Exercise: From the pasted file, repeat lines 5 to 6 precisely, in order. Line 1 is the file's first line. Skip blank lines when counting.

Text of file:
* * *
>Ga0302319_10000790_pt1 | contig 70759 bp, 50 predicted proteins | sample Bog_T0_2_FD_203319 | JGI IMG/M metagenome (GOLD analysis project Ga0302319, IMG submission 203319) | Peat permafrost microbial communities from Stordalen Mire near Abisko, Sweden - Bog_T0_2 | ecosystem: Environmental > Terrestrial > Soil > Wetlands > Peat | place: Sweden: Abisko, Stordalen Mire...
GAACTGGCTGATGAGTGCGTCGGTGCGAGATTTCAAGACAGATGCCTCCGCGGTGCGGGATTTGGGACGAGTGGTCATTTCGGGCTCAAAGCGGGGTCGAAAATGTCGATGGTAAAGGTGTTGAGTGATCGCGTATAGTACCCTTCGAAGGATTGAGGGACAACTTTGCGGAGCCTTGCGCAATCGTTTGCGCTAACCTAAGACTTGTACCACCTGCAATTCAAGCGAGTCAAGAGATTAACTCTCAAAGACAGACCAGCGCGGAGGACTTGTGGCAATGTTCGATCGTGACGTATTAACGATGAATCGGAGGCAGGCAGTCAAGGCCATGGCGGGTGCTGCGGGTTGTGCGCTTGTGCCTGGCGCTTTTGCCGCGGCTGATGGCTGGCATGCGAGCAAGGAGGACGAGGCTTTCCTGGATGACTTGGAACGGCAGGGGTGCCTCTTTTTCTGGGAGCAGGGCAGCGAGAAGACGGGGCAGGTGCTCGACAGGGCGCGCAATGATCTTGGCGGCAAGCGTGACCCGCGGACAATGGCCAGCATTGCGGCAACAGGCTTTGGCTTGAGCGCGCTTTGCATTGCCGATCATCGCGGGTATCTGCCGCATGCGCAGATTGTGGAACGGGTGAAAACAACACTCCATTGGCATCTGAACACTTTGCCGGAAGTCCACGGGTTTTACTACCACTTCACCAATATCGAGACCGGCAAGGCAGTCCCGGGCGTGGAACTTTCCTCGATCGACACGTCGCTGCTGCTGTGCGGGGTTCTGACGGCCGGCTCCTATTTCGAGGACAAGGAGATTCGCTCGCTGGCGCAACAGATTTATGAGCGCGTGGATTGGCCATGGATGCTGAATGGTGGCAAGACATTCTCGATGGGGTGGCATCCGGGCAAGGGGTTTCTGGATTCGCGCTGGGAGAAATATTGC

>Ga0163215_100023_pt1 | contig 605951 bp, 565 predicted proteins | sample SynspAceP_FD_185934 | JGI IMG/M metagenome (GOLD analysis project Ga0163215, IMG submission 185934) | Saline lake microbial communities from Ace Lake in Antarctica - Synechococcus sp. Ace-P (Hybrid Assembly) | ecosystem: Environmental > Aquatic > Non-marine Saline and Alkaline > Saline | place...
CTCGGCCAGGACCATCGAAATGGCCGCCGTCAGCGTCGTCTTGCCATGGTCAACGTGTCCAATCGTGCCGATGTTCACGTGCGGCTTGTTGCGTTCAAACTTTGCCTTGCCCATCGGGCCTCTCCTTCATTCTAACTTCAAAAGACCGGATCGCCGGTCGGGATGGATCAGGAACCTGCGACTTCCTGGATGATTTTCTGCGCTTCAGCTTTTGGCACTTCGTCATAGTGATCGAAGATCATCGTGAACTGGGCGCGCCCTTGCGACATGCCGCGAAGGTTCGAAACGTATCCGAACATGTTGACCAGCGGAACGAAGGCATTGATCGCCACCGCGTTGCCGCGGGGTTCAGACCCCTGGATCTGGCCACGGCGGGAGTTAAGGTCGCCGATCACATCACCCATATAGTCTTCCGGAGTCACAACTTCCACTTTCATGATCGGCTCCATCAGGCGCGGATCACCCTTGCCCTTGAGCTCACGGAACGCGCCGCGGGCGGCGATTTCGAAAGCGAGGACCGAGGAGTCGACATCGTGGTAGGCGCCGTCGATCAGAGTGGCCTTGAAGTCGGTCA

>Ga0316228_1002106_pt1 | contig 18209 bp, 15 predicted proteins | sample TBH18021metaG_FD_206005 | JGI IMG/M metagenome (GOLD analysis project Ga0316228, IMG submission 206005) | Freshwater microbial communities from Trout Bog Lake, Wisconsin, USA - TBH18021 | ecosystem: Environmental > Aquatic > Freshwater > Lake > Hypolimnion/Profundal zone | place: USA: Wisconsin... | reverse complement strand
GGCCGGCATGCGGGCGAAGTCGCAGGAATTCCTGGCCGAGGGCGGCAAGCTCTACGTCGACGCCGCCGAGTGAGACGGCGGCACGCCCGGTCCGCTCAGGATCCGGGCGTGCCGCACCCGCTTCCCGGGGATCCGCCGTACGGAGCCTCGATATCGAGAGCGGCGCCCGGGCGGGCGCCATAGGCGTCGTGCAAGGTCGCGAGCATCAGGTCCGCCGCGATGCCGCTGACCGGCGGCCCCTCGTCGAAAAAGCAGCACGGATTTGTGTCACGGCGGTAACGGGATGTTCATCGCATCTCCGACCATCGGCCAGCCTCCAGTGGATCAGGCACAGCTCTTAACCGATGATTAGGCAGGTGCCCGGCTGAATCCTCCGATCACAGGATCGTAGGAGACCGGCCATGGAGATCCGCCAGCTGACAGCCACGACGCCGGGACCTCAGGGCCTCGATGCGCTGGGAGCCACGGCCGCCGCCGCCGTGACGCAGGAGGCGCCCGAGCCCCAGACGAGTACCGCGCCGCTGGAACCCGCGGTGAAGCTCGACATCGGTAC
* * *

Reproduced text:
>Ga0316228_1002106_pt1 | contig 18209 bp, 15 predicted proteins | sample TBH18021metaG_FD_206005 | JGI IMG/M metagenome (GOLD analysis project Ga0316228, IMG submission 206005) | Freshwater microbial communities from Trout Bog Lake, Wisconsin, USA - TBH18021 | ecosystem: Environmental > Aquatic > Freshwater > Lake > Hypolimnion/Profundal zone | place: USA: Wisconsin... | reverse complement strand
GGCCGGCATGCGGGCGAAGTCGCAGGAATTCCTGGCCGAGGGCGGCAAGCTCTACGTCGACGCCGCCGAGTGAGACGGCGGCACGCCCGGTCCGCTCAGGATCCGGGCGTGCCGCACCCGCTTCCCGGGGATCCGCCGTACGGAGCCTCGATATCGAGAGCGGCGCCCGGGCGGGCGCCATAGGCGTCGTGCAAGGTCGCGAGCATCAGGTCCGCCGCGATGCCGCTGACCGGCGGCCCCTCGTCGAAAAAGCAGCACGGATTTGTGTCACGGCGGTAACGGGATGTTCATCGCATCTCCGACCATCGGCCAGCCTCCAGTGGATCAGGCACAGCTCTTAACCGATGATTAGGCAGGTGCCCGGCTGAATCCTCCGATCACAGGATCGTAGGAGACCGGCCATGGAGATCCGCCAGCTGACAGCCACGACGCCGGGACCTCAGGGCCTCGATGCGCTGGGAGCCACGGCCGCCGCCGCCGTGACGCAGGAGGCGCCCGAGCCCCAGACGAGTACCGCGCCGCTGGAACCCGCGGTGAAGCTCGACATCGGTAC